Offer more products. Experiment with more ways to deliver those products. The more you attempt to dictate the terms of your customer’s engagement with your product, the more customers you’ll lose, and by accepting this you’ll open yourself to the reality that if your customer is going to leave your main offering, it’s better to have them hopping to another one of your products as opposed to leaving your network entirely.

Think in terms of depth of engagement, and breadth of experience. That’s clearly what ESPN is doing because conventional thinking would see the Manningcast as a program that competes with the main Monday Night Football broadcast, that cannibalizes it. ESPN sees it as a complimentary experience. An addition to the main broadcast, but it also has the benefit that if the customer feels compelled to jump away from the main broadcast – for whatever reason – it has another ESPN offering that they may land on.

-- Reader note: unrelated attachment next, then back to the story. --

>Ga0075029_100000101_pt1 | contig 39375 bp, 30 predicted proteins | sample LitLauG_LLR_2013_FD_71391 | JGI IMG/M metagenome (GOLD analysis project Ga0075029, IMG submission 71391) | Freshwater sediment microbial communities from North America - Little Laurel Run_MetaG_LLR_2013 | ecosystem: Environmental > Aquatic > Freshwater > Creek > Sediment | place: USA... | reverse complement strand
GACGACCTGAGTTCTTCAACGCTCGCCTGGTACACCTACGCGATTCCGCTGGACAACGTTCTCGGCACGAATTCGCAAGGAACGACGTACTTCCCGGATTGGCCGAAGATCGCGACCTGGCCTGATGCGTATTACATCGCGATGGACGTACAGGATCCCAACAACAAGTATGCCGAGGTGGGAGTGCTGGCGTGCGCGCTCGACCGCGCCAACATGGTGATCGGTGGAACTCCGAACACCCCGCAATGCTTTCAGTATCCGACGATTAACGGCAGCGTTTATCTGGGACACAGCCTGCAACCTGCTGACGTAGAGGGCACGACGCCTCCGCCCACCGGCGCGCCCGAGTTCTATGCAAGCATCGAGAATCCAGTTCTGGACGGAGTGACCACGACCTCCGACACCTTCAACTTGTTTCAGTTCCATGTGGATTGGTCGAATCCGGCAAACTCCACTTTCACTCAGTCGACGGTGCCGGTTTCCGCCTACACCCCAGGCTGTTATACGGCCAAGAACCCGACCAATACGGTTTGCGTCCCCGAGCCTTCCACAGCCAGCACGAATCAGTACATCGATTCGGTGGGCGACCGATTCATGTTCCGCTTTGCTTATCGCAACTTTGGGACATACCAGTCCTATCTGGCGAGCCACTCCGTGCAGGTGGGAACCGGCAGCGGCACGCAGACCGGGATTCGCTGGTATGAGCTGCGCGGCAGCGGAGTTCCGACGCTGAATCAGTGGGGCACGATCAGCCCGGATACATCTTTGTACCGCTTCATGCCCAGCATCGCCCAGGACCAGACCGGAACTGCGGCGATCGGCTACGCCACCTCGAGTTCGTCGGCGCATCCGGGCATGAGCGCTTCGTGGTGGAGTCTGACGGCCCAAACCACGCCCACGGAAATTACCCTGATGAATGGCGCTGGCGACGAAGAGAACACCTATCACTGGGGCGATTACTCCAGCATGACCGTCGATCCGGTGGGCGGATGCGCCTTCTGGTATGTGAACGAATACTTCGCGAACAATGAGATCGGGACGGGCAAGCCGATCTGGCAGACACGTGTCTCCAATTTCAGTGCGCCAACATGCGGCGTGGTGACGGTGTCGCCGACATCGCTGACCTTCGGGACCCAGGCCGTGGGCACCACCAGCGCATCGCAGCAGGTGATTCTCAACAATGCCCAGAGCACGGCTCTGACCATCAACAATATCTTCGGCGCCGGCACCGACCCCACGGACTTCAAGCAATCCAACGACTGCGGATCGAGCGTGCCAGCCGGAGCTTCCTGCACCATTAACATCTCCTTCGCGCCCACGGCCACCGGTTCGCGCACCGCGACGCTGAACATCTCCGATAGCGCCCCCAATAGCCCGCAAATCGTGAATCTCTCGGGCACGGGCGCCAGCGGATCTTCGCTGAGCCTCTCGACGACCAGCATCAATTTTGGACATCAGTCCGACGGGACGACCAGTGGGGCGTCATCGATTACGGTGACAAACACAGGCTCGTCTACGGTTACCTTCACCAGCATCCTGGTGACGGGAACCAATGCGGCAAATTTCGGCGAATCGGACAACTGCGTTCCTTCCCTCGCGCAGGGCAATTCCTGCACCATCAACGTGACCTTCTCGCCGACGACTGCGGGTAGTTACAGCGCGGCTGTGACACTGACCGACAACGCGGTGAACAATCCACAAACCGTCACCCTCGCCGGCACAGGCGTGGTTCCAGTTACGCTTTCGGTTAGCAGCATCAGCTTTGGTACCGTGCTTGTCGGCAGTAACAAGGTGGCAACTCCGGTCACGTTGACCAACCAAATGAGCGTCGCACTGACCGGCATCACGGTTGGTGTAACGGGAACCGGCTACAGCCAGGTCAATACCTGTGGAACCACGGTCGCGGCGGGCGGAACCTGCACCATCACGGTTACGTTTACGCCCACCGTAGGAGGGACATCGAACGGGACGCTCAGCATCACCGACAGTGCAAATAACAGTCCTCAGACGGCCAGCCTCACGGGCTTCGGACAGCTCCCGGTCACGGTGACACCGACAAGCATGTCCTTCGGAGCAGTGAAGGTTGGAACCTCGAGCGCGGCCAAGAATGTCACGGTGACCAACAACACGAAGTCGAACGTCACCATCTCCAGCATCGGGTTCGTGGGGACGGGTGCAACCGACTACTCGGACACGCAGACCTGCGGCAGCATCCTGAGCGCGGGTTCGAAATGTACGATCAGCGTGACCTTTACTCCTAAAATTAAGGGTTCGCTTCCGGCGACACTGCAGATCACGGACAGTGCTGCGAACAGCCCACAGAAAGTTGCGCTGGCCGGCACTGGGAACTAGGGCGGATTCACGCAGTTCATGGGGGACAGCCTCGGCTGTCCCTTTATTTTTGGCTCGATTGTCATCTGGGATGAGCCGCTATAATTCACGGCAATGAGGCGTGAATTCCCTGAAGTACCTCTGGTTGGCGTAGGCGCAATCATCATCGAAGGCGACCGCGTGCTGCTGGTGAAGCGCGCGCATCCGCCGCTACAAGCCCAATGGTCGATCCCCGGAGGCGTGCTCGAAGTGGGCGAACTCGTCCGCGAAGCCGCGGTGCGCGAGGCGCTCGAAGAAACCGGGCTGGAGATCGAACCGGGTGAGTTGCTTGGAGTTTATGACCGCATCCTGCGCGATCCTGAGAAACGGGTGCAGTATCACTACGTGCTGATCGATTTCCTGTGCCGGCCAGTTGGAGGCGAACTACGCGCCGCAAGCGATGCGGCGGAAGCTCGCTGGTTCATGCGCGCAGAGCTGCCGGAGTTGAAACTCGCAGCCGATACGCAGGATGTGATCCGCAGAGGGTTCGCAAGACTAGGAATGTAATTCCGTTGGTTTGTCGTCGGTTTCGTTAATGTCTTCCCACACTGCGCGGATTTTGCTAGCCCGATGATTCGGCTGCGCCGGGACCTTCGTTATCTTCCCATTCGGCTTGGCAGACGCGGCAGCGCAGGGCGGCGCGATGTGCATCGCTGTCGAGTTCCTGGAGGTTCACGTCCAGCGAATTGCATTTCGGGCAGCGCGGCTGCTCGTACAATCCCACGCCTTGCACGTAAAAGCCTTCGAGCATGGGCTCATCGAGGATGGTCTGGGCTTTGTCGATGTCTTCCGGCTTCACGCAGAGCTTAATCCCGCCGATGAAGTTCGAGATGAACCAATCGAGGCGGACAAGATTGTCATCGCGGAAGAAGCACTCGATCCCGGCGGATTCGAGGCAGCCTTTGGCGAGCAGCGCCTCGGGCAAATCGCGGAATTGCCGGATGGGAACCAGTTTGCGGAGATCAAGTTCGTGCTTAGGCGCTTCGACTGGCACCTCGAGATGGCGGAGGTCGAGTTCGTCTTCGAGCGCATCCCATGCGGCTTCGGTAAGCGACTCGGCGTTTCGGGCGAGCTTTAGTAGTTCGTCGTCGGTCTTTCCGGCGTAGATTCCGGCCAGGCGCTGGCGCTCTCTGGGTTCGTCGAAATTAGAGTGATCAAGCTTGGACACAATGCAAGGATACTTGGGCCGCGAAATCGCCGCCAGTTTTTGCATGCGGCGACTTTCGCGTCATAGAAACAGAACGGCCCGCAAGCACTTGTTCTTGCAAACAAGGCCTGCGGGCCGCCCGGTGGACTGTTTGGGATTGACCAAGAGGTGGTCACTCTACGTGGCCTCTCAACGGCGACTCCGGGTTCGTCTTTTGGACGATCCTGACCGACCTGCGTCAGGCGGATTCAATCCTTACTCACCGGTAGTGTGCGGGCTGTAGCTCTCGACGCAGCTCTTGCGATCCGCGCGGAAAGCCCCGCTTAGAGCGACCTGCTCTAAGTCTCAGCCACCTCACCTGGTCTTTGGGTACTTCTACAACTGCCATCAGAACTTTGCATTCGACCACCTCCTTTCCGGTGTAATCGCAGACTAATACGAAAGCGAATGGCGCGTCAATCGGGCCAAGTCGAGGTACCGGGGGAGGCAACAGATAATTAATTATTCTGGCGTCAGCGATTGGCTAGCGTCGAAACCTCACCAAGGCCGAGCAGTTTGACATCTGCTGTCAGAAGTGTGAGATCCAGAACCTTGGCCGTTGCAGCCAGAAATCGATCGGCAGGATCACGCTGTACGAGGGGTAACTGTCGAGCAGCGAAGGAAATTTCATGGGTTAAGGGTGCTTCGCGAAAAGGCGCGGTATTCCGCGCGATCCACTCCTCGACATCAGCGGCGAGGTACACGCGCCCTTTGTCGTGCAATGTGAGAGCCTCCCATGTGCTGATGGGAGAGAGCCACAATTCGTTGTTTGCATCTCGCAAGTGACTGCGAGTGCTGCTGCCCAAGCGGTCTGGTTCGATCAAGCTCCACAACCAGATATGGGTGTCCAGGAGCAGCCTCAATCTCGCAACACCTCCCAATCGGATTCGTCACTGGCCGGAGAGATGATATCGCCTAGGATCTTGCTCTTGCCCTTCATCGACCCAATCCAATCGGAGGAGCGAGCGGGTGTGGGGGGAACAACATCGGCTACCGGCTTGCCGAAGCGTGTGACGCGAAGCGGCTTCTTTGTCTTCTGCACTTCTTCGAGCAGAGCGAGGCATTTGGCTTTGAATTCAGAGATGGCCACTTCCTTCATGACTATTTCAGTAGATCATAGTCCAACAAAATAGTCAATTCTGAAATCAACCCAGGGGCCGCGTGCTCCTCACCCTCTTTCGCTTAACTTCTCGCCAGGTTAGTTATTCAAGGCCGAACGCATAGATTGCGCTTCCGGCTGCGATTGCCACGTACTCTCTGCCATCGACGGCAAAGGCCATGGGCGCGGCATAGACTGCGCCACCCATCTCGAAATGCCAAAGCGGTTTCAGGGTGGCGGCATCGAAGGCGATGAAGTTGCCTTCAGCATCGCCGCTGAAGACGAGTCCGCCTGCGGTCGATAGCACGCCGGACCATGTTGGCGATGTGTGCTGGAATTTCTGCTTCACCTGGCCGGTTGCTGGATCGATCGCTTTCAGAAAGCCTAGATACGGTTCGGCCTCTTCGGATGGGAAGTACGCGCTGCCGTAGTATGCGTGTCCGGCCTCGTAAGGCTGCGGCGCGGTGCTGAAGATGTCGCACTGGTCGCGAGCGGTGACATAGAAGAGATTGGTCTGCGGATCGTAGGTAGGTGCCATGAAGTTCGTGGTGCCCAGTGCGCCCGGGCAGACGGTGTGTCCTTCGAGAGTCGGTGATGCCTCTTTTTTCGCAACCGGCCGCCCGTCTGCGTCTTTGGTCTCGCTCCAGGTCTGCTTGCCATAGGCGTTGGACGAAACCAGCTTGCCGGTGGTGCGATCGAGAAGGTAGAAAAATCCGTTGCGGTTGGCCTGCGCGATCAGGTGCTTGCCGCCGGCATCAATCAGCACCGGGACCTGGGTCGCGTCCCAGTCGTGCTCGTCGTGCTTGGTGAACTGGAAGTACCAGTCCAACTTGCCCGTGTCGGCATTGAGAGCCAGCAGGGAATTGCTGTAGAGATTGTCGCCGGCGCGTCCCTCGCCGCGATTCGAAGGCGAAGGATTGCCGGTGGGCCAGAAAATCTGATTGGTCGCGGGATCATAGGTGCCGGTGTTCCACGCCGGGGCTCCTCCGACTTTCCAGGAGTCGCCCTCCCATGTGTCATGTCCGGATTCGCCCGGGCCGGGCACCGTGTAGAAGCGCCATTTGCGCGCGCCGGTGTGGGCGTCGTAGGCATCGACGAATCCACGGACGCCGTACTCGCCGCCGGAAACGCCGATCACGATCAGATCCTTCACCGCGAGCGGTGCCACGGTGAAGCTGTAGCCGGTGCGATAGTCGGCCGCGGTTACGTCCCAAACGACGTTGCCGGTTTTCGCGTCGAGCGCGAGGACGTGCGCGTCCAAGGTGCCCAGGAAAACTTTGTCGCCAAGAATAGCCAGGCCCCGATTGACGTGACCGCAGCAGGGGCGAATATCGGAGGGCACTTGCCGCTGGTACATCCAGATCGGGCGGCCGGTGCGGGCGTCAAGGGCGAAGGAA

I’ll be watching to see what ESPN decides going forward. The network will have three Monday Night Football doubleheaders beginning next year, and the game times have not been set. Will they line them up back-to-back as they had up until this year? If they do it will be a vote of confidence that its traditional programming approach that evening is still viable. But if they overlap those games going forward, it’s another sign that less is not more when it comes to giving your customers a choice in products.

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BSM Writers

Media Noise: Sunday Ticket Has Problems, Marcellus Wiley Does Not

Demetri Ravanos

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On this episode of Media Noise, Demetri is joined by Brian Noe to talk about the wild year FS1’s Marcellus Wiley has had and by Garrett Searight to discuss the tumultuous present and bright future of NFL Sunday Ticket.

ITunes: https://buff.ly/3PjJWpO

Spotify: https://buff.ly/3AVwa90

iHeart: https://buff.ly/3cbINCp

Google: https://buff.ly/3PbgHWx

Amazon: https://buff.ly/3cbIOpX